Much like other things stocked in the local grocery store that have recently been branded "super foods," turmeric has been moving on up in the world.
The spice has been around for thousands of years, and is one of the many flavorsome ingredients used to make curry so aromatic and tasty. It has also been used in many Eastern holistic remedies over the past few centuries. The main active ingredient of turmeric is curcumin, which, according to Shared, has been credited by medical professionals for the spice's health benefits.
But while experts have previously believed the spice can protect against heart disease, cancer, rheumatoid arthritis, and even Alzheimer's disease, a new study actually links it to a serious health concern.
A 71-year-old woman who had been taking turmeric supplements in an effort to maintain her heart health instead developed autoimmune hepatitis. The condition is defined as "liver inflammation that occurs when your body's immune system turns against liver cells," and could result in cirrhosis and liver failure.
The woman started taking the supplements after reading a study that indicated the spice was lowering the risk of strokes in animals. Eight months in, however, blood tests revealed that she had elevated levels of liver enzymes.
When the woman admitted to her doctors that she had been taking turmeric supplements, they concluded that it was very likely the cause of her illness, and that there may even be actual evidence in her body that the spice had made her so sick.
"A substance that looked like turmeric was seen in areas of the liver injury, although we could not determine with certainty if it was turmeric," co-author of the report Janet Funk, MD, a professor at the University of Arizona, said.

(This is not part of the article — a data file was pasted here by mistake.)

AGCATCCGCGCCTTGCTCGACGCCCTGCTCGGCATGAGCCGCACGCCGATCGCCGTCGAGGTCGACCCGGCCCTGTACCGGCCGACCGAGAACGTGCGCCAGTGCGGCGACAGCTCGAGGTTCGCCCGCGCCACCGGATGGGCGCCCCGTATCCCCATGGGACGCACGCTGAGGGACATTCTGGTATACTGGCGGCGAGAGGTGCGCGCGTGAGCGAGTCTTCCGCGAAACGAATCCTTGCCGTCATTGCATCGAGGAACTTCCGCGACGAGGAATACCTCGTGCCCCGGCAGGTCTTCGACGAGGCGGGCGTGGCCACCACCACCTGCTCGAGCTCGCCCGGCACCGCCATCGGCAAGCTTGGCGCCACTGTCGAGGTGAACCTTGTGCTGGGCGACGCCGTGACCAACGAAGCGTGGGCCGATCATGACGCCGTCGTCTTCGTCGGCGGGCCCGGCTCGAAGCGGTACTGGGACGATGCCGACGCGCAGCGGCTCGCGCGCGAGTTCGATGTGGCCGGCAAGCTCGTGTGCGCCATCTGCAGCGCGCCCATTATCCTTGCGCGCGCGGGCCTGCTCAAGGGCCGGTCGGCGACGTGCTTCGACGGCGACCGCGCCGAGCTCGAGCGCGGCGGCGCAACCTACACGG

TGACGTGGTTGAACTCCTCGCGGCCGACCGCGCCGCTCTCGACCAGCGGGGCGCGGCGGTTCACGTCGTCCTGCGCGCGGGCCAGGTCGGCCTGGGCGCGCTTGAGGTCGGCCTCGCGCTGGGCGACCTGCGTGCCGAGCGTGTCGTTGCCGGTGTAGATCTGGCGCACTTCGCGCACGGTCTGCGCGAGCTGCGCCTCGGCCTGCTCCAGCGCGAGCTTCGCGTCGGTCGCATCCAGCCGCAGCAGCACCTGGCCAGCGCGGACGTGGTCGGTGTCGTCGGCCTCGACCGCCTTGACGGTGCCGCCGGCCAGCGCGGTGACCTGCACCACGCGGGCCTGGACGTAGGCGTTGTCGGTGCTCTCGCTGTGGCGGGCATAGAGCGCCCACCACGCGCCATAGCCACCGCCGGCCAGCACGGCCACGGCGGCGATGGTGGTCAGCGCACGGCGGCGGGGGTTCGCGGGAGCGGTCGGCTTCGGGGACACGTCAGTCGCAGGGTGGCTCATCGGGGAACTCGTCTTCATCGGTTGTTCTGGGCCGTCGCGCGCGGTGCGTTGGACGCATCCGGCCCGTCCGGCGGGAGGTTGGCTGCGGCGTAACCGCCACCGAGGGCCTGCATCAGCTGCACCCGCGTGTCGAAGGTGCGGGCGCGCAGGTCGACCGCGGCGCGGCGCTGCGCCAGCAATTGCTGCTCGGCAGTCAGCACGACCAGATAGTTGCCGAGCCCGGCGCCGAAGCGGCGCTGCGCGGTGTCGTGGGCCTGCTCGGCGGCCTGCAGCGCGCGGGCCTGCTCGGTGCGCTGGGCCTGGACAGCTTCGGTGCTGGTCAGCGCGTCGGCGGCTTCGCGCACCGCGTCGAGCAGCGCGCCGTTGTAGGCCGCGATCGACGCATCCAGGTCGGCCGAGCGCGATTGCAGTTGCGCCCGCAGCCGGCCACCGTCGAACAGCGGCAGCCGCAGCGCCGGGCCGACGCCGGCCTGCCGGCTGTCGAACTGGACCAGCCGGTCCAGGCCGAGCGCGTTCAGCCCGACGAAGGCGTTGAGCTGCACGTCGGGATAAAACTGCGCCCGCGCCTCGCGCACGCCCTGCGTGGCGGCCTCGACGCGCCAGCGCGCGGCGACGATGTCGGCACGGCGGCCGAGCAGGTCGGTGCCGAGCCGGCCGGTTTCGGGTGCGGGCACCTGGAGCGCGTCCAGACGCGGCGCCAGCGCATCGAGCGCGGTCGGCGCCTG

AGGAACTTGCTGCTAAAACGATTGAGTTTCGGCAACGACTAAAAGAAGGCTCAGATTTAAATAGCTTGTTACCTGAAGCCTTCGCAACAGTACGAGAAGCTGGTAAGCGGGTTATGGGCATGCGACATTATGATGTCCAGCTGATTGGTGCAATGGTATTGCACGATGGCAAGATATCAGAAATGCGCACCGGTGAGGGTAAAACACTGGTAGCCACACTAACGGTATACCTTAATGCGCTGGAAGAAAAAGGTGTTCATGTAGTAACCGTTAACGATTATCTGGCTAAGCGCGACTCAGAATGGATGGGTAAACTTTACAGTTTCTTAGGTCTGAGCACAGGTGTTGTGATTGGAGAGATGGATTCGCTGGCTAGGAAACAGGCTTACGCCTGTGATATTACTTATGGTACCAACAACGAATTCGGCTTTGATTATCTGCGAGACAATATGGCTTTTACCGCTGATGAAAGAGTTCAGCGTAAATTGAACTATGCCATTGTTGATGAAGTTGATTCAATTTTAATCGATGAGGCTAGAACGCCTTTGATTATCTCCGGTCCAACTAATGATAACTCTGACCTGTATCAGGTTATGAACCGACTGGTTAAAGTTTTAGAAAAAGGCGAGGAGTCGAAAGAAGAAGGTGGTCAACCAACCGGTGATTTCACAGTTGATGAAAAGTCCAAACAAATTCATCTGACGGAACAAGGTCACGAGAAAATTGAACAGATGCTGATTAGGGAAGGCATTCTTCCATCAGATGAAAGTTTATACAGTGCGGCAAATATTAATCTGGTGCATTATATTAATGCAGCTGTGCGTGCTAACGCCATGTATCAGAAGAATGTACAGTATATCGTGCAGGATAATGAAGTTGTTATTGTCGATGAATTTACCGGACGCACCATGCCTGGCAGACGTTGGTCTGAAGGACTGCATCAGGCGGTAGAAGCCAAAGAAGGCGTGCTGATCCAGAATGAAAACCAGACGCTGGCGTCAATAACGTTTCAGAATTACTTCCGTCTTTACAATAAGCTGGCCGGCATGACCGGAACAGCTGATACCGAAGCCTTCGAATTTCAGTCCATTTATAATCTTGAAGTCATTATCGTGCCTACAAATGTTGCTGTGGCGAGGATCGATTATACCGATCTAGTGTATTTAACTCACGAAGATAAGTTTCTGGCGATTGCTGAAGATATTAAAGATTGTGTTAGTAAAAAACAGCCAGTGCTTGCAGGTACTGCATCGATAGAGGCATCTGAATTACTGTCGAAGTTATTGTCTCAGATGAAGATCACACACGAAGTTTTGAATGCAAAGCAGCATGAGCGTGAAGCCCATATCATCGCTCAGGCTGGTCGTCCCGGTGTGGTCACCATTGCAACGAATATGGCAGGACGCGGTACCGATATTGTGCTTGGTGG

Although the 71-year-old is the first to be diagnosed with such a serious illness that could be linked to her taking of turmeric supplements, Funk and her team's study reviewed around 35 other studies that showed approximately 5 percent of the participants of those studies had suffered from other liver problems that could be related to the consumption of the spice.
While this does show a tentative link, researchers concede that other major factors, including age, consumption of alcohol, a contaminated supplement, or reaction with other medicines, could also be causing the liver complaints as opposed to the turmeric.
Experts are warning that those who do take turmeric supplements should not be alarmed, as this particular study was based on a patient report, rather than an independent scientific study.
"Always let you health care providers know what you are taking, including over the counter supplements," advises Funk. "Natural is not synonymous with safe. Many popular medications are derived from plants. Both can be associated with side effects."